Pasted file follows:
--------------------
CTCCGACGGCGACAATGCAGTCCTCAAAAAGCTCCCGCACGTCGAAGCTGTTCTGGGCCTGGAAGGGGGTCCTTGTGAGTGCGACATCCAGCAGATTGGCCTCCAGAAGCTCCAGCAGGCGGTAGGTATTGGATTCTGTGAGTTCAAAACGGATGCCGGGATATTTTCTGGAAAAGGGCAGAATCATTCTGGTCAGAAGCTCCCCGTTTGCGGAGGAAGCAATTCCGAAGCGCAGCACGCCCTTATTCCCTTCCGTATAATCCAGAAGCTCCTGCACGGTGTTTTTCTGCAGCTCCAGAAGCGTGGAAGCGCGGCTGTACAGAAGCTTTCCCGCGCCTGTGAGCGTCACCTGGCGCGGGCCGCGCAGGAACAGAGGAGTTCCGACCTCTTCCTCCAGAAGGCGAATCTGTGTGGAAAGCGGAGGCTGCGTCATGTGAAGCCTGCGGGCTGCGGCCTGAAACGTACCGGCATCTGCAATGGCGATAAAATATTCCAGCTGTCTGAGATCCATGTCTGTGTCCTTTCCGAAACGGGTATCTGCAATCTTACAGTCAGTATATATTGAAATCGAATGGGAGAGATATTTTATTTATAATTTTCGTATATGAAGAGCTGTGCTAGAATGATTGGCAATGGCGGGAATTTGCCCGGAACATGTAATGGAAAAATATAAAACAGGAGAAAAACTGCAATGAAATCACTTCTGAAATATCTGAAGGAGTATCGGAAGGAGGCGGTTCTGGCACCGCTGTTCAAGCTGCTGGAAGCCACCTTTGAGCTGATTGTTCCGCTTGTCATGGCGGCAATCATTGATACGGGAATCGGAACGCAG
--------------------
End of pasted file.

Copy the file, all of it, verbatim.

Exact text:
CTCCGACGGCGACAATGCAGTCCTCAAAAAGCTCCCGCACGTCGAAGCTGTTCTGGGCCTGGAAGGGGGTCCTTGTGAGTGCGACATCCAGCAGATTGGCCTCCAGAAGCTCCAGCAGGCGGTAGGTATTGGATTCTGTGAGTTCAAAACGGATGCCGGGATATTTTCTGGAAAAGGGCAGAATCATTCTGGTCAGAAGCTCCCCGTTTGCGGAGGAAGCAATTCCGAAGCGCAGCACGCCCTTATTCCCTTCCGTATAATCCAGAAGCTCCTGCACGGTGTTTTTCTGCAGCTCCAGAAGCGTGGAAGCGCGGCTGTACAGAAGCTTTCCCGCGCCTGTGAGCGTCACCTGGCGCGGGCCGCGCAGGAACAGAGGAGTTCCGACCTCTTCCTCCAGAAGGCGAATCTGTGTGGAAAGCGGAGGCTGCGTCATGTGAAGCCTGCGGGCTGCGGCCTGAAACGTACCGGCATCTGCAATGGCGATAAAATATTCCAGCTGTCTGAGATCCATGTCTGTGTCCTTTCCGAAACGGGTATCTGCAATCTTACAGTCAGTATATATTGAAATCGAATGGGAGAGATATTTTATTTATAATTTTCGTATATGAAGAGCTGTGCTAGAATGATTGGCAATGGCGGGAATTTGCCCGGAACATGTAATGGAAAAATATAAAACAGGAGAAAAACTGCAATGAAATCACTTCTGAAATATCTGAAGGAGTATCGGAAGGAGGCGGTTCTGGCACCGCTGTTCAAGCTGCTGGAAGCCACCTTTGAGCTGATTGTTCCGCTTGTCATGGCGGCAATCATTGATACGGGAATCGGAACGCAG